There are many definitions. From my experience of over 19 years in working with people with a wide range of disturbances and trauma’s I have found that trauma is best considered as a wide spectrum, with disturbances at one end increasing to PTSD at the other.
Personal Trauma In my practice trauma may be held in the mind and body of what we may consider as highly traumatic to us as a child that has lasting effects in adult life.. For example a child who is penalised or shamed due to a misunderstanding or experiences a shock, may be assumed to be a lighter level of disturbance to a rape or war situation. The former may result in panic attacks or anxiety, while the latter may be experienced as PTSD. In reality the range may have similar disturbance patterns. All involve shock and ‘fight and flight responses’ that result in overwhelm that typically could not be released or resolved at the time of the incident. In such responses if the person could not run or fight, the charge of the shock arousal remains in the neural network and the knowledge that we did not, or could not defend ourselves remains in our mind and often exhibits as low self-esteem and shame in more serious cases, more extreme trauma symptoms.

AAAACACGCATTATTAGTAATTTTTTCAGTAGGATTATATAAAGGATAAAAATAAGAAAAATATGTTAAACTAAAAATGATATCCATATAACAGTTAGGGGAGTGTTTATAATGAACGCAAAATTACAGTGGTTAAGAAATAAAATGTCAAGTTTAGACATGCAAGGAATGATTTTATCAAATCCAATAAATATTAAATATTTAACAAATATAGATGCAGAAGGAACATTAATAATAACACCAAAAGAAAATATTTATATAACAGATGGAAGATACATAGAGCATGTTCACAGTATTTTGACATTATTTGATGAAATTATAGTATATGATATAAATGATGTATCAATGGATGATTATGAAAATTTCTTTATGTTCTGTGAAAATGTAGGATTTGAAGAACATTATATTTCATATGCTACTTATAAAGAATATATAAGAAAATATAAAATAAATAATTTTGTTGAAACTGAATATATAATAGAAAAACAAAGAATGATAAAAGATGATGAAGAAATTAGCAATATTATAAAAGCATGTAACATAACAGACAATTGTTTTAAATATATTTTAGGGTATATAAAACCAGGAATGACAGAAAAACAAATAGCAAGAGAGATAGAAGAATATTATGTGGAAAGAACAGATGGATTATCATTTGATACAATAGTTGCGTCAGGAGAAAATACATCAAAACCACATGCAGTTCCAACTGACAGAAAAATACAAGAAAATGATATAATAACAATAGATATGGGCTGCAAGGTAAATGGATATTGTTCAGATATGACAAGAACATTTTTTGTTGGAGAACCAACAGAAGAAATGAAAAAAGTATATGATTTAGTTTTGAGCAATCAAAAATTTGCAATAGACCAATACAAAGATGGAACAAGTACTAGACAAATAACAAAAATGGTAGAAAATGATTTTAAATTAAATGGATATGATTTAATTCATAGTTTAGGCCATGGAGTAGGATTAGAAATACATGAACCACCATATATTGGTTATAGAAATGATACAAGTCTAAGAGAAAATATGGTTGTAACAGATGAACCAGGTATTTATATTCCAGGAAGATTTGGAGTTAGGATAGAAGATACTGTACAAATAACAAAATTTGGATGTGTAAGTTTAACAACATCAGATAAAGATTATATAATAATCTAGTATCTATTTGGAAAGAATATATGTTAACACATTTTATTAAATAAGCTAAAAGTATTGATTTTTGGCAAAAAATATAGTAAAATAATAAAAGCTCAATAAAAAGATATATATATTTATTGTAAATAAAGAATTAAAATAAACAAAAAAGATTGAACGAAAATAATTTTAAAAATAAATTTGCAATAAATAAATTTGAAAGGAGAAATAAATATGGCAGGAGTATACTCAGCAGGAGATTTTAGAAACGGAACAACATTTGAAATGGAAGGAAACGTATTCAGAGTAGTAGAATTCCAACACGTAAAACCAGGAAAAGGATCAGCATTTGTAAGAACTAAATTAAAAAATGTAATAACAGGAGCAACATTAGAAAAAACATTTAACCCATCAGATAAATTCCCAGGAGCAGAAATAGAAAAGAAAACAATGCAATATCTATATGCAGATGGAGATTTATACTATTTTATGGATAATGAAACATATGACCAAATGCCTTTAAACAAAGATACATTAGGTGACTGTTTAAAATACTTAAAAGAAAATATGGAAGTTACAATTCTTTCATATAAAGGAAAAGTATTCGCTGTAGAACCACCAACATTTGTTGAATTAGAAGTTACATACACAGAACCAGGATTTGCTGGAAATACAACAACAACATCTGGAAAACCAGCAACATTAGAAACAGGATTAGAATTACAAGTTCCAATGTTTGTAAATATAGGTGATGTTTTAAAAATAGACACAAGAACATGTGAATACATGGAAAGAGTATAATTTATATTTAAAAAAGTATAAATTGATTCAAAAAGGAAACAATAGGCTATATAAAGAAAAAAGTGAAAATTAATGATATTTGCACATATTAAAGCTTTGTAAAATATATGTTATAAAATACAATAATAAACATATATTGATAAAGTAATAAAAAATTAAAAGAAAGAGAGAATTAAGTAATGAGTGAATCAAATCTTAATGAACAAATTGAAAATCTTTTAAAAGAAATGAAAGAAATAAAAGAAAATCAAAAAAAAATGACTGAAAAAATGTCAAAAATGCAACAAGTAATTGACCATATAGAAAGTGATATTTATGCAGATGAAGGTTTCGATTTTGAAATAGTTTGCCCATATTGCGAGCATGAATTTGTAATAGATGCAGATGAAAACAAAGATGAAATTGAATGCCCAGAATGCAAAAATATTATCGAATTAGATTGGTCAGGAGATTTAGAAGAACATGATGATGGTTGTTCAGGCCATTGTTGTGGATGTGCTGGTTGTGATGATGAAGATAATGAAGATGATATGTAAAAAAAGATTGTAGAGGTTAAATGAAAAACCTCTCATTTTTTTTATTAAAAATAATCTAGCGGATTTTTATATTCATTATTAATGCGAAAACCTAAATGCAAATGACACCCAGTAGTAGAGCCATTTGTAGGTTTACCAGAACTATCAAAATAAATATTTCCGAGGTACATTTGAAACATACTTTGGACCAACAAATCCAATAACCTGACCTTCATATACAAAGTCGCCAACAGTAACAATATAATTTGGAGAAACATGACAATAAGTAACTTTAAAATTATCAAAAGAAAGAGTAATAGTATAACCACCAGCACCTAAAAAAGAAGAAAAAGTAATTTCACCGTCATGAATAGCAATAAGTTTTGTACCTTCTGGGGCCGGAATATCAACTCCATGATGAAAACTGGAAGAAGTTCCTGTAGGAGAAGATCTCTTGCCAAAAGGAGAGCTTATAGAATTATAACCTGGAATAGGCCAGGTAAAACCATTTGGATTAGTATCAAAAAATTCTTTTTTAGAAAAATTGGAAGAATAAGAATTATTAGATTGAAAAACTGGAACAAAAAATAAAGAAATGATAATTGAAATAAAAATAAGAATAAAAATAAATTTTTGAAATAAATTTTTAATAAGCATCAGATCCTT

TraumaThis is trauma that is held in the family system and passed through the family tree with DNA to present generations. The extent of trauma and disturbances that are held in the generational DNA environment has been shown to enable DNA to be switched on or off showing that we have much more power over our personal health than we had considered possibly previously.
This has been shown by epigenetic research and studies.